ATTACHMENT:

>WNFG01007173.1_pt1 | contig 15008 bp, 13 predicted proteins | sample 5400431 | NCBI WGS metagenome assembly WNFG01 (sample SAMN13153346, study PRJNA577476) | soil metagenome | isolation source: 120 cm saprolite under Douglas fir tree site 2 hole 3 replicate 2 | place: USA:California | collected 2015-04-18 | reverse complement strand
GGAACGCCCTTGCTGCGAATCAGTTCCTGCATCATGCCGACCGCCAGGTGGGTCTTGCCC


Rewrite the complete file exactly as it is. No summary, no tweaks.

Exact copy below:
>WNFG01007173.1_pt1 | contig 15008 bp, 13 predicted proteins | sample 5400431 | NCBI WGS metagenome assembly WNFG01 (sample SAMN13153346, study PRJNA577476) | soil metagenome | isolation source: 120 cm saprolite under Douglas fir tree site 2 hole 3 replicate 2 | place: USA:California | collected 2015-04-18 | reverse complement strand
GGAACGCCCTTGCTGCGAATCAGTTCCTGCATCATGCCGACCGCCAGGTGGGTCTTGCCC